COVID-19: How Are University Admissions Affected?

In light of the UK government u-turn on GCSE and A-Level results, we are seeing an unprecedented situation for the education sector which could lead to a review into the handling of exams cancelled due to the coronavirus pandemic.

Last week saw A-Level pupils receive their grades which were based on teacher's estimates combined with an algorithm agreed by Ofqual and the Department for Education. This decision to use the algorithm has since been changed, with A-Level results now based on teacher estimates and the algorithm being scrapped. 

However, with A-level exams cancelled for students in Further Education, and results now based on teacher estimates (centre-assessed grades) instead of official examinations for the first time ever, it will have a massive impact on university admissions for the 2020/21 academic year, as well as how this year's results are viewed for pupils in later life.

Universities originally faced an estimated £2.5 billion tuition fee loss in 2021. However, now the problems could be more complex, since the decision to use 'centre-assessed grades' could result in significant overall grade inflation, resulting in universities admissions imbalance. Universities will be looking at a larger intake due to the grade inflation which leads to increased costs, specifically when accounting for social distancing measures which will be required.

So how are universities shifting their normal practices in response to COVID-19?

N.B. Please be aware that due to the uncertain nature of the coronavirus pandemic, some of this information may change.

The State of University Admissions 

Many students are worried about the stability of their applications and offers for the 2020/21 academic year. However, the UK government is ensuring that these offers are safeguarded, but some universities are looking into requesting pupils defer for a year to help manage the intake.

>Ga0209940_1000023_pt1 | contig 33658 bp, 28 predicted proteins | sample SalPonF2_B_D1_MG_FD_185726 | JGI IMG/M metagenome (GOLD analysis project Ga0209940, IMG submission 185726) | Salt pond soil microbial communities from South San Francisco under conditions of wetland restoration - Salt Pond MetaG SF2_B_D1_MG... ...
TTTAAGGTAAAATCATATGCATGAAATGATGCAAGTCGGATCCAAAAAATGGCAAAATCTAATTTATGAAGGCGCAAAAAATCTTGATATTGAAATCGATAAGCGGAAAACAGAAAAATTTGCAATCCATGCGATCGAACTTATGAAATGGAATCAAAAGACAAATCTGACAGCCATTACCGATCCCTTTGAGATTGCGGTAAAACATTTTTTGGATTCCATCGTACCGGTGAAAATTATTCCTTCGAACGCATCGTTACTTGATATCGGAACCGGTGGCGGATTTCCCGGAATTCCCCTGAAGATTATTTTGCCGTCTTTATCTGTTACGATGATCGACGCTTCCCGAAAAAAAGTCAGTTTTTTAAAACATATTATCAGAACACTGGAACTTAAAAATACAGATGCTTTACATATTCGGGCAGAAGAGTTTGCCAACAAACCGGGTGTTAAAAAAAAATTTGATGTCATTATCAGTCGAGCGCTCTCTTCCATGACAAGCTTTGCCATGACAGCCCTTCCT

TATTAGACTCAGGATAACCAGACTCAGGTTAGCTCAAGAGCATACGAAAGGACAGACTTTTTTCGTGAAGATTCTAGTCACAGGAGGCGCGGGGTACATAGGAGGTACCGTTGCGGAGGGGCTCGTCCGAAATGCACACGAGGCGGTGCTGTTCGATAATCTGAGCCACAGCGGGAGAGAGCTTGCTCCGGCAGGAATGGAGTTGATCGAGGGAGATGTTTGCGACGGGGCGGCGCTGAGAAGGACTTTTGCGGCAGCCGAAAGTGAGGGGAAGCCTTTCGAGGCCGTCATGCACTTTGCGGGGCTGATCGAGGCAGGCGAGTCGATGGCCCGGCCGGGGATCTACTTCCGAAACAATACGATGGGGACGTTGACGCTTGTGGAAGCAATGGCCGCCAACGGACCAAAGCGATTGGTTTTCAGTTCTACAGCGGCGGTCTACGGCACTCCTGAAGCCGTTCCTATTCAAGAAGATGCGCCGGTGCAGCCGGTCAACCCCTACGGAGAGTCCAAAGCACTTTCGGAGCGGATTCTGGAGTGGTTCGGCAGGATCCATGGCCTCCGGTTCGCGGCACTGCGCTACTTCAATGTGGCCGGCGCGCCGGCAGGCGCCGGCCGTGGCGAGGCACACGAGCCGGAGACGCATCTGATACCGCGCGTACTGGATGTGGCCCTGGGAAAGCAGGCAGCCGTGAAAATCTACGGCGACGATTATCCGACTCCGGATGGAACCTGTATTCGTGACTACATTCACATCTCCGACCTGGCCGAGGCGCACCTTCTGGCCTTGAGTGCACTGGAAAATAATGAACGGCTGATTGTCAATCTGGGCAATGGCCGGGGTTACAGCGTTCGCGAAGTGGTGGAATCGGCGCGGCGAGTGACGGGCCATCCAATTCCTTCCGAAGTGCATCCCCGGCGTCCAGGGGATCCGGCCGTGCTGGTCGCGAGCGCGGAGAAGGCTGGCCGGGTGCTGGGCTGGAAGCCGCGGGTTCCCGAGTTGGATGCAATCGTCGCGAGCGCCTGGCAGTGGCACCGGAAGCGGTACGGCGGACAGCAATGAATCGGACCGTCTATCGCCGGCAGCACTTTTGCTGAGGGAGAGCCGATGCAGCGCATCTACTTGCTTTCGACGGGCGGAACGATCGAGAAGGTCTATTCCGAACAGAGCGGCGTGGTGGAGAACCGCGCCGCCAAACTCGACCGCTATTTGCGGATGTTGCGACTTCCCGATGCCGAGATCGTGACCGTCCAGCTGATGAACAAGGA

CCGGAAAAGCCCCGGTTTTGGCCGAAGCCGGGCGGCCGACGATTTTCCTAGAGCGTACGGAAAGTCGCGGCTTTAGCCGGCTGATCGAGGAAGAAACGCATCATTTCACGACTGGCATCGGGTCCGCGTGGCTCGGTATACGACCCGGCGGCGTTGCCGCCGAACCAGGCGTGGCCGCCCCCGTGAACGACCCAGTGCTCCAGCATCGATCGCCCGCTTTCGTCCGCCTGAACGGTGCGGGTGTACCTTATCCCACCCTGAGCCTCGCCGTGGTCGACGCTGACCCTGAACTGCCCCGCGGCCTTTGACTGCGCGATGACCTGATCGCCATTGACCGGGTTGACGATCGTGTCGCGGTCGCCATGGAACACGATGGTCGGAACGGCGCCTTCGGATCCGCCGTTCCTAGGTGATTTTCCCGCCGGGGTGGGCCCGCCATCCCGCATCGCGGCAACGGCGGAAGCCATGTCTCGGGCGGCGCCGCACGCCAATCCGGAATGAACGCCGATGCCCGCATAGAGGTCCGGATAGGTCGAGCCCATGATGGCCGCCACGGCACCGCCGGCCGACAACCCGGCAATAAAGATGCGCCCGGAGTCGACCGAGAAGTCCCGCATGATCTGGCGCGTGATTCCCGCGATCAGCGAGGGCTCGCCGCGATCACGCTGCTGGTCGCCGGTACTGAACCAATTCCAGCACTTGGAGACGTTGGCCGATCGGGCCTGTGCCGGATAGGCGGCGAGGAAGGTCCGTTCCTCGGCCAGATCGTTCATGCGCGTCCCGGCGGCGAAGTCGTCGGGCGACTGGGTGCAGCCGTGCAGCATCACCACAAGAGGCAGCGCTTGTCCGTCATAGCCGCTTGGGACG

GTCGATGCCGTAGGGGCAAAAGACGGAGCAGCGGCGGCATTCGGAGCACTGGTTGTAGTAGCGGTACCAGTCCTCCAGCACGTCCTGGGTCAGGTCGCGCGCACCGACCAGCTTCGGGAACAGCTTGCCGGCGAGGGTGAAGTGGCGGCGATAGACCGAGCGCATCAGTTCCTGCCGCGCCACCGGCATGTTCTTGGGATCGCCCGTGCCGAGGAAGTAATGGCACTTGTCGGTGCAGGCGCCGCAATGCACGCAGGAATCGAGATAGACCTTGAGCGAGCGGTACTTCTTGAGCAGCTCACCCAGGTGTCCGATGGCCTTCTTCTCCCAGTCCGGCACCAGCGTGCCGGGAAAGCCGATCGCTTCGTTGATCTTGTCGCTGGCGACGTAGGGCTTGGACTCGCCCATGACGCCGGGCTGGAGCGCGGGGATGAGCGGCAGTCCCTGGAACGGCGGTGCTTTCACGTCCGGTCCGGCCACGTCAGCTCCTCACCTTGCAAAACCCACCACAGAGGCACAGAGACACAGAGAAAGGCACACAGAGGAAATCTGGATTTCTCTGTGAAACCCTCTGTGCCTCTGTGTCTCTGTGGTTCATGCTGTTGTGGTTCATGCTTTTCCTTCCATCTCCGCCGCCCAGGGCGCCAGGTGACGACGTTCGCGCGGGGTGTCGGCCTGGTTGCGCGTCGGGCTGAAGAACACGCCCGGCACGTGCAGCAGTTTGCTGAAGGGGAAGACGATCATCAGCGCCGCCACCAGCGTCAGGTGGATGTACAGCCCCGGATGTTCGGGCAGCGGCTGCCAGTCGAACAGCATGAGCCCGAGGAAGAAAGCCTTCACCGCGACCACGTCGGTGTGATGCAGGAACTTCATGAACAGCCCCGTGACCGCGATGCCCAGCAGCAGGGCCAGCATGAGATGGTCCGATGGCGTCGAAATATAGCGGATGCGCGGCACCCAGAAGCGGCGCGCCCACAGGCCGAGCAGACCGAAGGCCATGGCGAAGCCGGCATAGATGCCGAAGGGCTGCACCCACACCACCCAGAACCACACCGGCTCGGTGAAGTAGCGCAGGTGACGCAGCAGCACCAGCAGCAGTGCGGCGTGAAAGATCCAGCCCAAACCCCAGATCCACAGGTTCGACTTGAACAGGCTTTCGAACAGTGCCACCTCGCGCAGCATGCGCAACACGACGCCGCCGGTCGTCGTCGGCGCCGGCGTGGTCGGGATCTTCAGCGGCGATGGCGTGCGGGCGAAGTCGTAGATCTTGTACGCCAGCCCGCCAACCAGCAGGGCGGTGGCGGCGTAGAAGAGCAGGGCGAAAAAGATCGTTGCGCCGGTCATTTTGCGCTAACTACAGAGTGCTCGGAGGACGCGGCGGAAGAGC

On 23rd March, the government asked providers in England to stop making unconditional offers for two weeks. This was then extended to 20th April. These extensions are also being pursued in both Wales and Northern Ireland. 

UCAS themselves allowed more time for prospective students to understand these changes and to consider their options. They extended the May undergraduate offer deadlines by two weeks. 

Flexible Admissions

A flexible admissions process may help to mitigate any damage from the current pandemic. This means the traditional entry strategies for universities (mainly the September entry point) can be altered slightly. For example, the usual September enrollment can be moved to January. 

A very small number of institutions practise this enrollment time and it could be used to ease the impact of a rush towards admissions. Universities can also consider lowering the English language requirements for non-UK students. 

In an interview, Vincenzo Raimo, an expert on transnational education, said:

“It’s not about lowering standards, which would be the accusation. It’s about taking good students who haven’t had the opportunity to meet those requirements and supporting them as best we can while they’re on their course to improve their study skills and English language.” 

This would hopefully increase the number of non-UK students considering the UK as the place to study.

Support for International Students

In light of the coronavirus pandemic, measures to support international students have also been drafted by the government. It’s worried that foreign students will either not view the UK as a viable option or simply want to stay in their own countries for study. This will guarantee a big hit to university funds. For example, it’s expected that UK universities will lose out on £460 million from the drop in east-Asian students.